Business Times: Sat, Dec 18
THE Supplementary Retirement Scheme (SRS), which was launched here in April 2001, is gaining traction with taxpayers, judging from the latest statistics from the Ministry of Finance (see Table 1). According to the data, 7,214 SRS accounts were open...
THE Supplementary Retirement Scheme (SRS), which was launched here in April 2001, is gaining traction with taxpayers, judging from the latest statistics from the Ministry of Finance (see Table 1).
According to the data, 7,214 SRS accounts were opened last year, 41 per cent more than the 5,108 accounts opened in 2008.
Although the total number of SRS account holders, which stood at 53,656 at the end of last year, is still small compared to just over one million individual taxpayers, the number of SRS accounts have increased nearly five-fold in the last eight years, while total contributions have grown almost 13-fold to $2.05 billion over the same period.
One reason for SRS's growing popularity is the scheme's tax benefits, which can accord higher income earners with significant tax savings.
Under SRS, individuals can open an account at any SRS agent bank, including any OCBC Bank branch. Voluntary cash contributions to the account are eligible for tax relief. However, for the contributions to be automatically included in the income tax return for the current year (to be filed by mid-April 2011), all contributions to the SRS account must be made before the end of this year.
This means that those who are eligible need to act soon, before they miss the deadline.
Under the scheme, Singaporeans, Singapore permanent residents (PRs) or foreigners who receive any form of income (eg employment income including directors' fees, trade income, rental income or other passive income) and are above 21 years of age, may contribute to a SRS account. The contributions must be made in cash.
Any amount can be contributed, provided that it does not exceed the maximum SRS contributions (see Table 2).
Once a foreigner becomes a Singaporean or PR, he should inform the SRS operator to have his maximum contribution amount recalculated if he has made contributions for that year, as otherwise he may be penalised for exceeding the limit.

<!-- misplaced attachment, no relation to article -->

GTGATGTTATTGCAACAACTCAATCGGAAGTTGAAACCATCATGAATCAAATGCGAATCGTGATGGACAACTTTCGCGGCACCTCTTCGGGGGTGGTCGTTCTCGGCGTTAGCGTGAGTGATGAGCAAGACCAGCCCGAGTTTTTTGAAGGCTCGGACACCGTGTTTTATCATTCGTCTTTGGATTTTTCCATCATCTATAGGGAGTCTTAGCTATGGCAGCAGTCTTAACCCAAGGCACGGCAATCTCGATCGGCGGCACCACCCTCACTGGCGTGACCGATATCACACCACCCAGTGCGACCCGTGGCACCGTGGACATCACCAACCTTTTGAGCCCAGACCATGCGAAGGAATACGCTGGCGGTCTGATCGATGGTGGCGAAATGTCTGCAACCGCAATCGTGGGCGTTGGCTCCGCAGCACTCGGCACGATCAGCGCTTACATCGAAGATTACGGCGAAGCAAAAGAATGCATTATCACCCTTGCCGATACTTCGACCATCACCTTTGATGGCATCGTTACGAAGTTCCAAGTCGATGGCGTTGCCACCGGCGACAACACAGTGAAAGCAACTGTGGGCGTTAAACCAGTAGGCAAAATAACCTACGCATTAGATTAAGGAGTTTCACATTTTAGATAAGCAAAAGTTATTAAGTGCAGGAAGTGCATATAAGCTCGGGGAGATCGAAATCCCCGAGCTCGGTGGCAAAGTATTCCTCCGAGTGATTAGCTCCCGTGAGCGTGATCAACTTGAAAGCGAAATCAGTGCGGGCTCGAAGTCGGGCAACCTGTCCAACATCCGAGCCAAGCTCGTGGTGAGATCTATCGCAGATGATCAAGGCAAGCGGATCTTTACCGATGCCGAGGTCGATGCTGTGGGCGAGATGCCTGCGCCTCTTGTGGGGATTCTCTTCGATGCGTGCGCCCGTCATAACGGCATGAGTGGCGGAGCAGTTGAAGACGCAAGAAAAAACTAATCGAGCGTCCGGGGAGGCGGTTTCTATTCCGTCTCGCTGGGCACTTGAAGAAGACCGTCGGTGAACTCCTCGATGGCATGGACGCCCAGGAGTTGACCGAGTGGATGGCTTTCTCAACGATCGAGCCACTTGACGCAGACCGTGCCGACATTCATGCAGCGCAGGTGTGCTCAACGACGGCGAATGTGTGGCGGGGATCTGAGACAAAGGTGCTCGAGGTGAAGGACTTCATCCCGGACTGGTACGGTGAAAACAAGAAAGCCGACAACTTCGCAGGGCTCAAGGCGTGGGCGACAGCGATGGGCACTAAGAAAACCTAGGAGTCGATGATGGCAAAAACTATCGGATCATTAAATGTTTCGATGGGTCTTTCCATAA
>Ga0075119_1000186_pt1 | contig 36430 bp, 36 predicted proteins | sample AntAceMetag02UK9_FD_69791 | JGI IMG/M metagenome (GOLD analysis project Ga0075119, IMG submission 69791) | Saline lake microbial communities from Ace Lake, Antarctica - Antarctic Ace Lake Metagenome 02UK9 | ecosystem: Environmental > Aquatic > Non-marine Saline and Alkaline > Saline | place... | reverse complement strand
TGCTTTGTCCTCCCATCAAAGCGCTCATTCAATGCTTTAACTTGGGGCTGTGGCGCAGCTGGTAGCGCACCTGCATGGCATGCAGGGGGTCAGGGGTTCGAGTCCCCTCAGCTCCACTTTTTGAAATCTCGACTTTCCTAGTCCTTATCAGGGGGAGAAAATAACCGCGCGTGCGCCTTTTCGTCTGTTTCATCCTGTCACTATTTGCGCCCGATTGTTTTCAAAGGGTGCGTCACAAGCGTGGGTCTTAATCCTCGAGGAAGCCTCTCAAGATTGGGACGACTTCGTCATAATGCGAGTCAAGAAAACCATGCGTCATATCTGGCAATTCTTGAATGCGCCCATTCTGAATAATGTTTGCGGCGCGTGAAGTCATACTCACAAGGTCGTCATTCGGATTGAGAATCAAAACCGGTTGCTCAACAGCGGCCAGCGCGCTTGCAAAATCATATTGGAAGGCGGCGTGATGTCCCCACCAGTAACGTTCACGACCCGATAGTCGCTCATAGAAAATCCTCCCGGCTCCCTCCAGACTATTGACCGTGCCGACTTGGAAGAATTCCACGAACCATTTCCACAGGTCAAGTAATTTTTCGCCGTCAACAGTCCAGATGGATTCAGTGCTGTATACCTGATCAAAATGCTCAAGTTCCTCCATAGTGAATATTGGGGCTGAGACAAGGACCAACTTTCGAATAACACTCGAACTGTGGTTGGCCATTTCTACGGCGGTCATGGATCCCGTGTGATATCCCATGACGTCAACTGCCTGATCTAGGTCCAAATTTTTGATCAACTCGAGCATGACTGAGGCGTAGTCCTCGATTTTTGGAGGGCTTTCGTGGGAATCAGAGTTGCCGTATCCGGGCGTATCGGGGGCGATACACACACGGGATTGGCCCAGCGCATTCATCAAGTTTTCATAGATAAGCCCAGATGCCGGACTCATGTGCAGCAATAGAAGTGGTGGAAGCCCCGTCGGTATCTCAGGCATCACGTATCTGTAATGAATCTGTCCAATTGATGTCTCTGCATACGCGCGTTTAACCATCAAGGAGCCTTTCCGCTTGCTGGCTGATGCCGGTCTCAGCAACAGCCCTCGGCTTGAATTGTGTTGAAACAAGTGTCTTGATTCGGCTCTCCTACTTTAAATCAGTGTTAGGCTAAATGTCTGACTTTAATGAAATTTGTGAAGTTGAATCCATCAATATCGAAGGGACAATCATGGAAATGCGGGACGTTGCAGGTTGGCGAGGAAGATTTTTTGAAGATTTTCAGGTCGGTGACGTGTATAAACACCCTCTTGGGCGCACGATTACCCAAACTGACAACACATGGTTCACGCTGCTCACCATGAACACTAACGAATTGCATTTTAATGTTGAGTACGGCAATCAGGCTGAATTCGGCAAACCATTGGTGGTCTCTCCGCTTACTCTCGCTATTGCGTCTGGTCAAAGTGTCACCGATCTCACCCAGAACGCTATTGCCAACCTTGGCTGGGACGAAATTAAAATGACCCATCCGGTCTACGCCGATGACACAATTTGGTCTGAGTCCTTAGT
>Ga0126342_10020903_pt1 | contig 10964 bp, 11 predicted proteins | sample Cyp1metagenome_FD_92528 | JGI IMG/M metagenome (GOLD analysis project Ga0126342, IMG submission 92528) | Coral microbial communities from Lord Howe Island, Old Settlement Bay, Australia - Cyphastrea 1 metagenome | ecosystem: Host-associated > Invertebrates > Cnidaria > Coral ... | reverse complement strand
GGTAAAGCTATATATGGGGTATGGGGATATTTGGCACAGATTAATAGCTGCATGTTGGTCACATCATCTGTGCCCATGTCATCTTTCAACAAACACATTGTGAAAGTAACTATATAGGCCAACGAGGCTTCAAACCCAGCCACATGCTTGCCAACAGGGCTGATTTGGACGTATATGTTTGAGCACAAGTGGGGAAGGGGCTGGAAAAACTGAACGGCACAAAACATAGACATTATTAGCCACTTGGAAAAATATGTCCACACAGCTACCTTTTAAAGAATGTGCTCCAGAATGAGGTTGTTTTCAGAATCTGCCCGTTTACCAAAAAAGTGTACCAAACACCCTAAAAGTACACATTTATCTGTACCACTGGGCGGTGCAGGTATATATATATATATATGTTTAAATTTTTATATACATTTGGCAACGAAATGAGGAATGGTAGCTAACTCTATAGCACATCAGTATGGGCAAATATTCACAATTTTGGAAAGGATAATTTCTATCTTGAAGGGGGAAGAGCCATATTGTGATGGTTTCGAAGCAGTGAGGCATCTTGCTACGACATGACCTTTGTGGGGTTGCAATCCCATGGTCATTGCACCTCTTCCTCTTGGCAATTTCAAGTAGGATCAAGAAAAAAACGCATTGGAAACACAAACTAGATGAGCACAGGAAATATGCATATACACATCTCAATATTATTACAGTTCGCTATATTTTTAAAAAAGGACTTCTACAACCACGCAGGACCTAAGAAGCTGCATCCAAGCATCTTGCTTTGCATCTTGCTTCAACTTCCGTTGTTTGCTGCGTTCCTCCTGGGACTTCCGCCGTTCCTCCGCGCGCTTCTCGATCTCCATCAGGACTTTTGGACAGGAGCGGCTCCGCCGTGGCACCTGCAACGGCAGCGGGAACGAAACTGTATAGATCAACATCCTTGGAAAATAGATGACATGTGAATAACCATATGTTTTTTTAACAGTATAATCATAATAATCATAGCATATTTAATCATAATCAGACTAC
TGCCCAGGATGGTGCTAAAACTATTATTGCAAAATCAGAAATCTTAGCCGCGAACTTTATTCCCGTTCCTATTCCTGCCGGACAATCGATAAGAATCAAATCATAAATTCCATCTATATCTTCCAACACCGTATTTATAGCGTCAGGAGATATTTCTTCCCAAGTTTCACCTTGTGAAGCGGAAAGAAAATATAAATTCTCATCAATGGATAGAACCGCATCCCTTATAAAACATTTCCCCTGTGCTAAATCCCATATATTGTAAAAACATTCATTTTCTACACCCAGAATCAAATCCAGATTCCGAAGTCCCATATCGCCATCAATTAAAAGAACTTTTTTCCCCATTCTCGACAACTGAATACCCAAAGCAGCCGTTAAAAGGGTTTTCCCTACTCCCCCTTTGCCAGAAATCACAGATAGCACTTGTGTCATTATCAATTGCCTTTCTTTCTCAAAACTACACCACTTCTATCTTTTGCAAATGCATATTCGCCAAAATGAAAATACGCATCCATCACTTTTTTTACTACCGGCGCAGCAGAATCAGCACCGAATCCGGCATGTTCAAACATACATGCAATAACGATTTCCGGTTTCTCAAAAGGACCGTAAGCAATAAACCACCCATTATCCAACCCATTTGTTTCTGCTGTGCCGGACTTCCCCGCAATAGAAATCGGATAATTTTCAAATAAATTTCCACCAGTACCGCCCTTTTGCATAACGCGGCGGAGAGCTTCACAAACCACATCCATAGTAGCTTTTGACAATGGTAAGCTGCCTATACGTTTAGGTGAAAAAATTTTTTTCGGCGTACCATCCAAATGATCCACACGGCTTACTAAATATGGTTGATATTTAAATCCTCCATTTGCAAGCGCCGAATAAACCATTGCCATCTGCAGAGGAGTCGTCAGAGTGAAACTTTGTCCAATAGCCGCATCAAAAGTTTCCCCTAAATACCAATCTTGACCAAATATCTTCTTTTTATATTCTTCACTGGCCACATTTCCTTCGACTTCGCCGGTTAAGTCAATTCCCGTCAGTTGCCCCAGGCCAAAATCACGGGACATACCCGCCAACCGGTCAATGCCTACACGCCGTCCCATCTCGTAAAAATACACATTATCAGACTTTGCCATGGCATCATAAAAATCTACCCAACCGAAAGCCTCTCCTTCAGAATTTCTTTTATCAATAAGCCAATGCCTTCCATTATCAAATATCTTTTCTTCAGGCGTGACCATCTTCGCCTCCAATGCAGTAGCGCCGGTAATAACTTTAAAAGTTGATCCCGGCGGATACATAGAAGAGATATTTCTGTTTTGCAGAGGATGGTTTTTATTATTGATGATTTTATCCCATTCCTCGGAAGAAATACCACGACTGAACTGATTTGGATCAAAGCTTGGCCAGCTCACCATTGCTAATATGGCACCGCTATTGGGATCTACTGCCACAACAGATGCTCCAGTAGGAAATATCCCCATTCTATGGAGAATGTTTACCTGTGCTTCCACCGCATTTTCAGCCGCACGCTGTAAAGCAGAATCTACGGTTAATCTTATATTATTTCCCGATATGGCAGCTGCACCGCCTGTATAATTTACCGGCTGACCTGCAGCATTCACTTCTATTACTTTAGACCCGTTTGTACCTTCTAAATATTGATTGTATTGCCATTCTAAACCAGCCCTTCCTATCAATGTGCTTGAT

SRS can offer a steady income stream on retirement
Aside from the tax benefits, the primary aim of the scheme is to encourage individuals to save in a disciplined manner for their retirement.
Making voluntary contributions to the SRS is a disciplined way of building a pool of retirement funds. Getting into the discipline early is important if one is concerned about having enough retirement income during the golden years in place of an employment income. SRS savings can be withdrawn (without any penalty) upon reaching the prevailing statutory retirement age at the time of the first SRS contribution. The statutory retirement age is currently at 62 years.
Retirees looking for a regular income stream can spread their SRS withdrawals over 10 years, effectively lowering the amount which would be subject to tax assessment - only 50 per cent of the sum withdrawn will be subject to income tax.
If the amount withdrawn annually is low, it may not even be subject to taxes. Hence, the scheme is designed to encourage gradual withdrawals in the golden years, with the benefit of a steady income stream.
Make your SRS funds work harder for you
Investors can put their SRS funds to harder work by investing them in a range of financial products to earn better returns. This includes fixed deposits, structured deposits, insurance products, shares, bonds, real estate investment trusts (Reits), exchange traded funds (ETFs) and unit trusts.
Investments that are barred include physical property. For life insurance products, only single premium plans with life cover of not more than three times the single premium are allowed. Critical illness, healthcare and long-term care products are excluded from this scheme.
However, all proceeds from the realisation of SRS investments must be returned to the SRS account, as the objective of the scheme is to enable individuals to realise their desired retirement lifestyle.
Do a simple cost-benefit analysis before taking the plunge
Before saving under the SRS scheme, it is advisable to do a simple cost-benefit analysis to review the potential tax benefits as well as earnings from investing SRS funds. This should be weighed against the opportunity cost of tying down the funds till retirement age. There is a chance that if SRS savings are withdrawn in its entirety upon retirement, individuals will end up paying more income tax on the withdrawals than what was gained in tax savings. However, this may be mitigated by staggering withdrawals over a period of 10 years.
An SRS account can be opened online or at any participating bank branch.
•The writer is vice-president, Wealth Management Singapore, OCBC Bank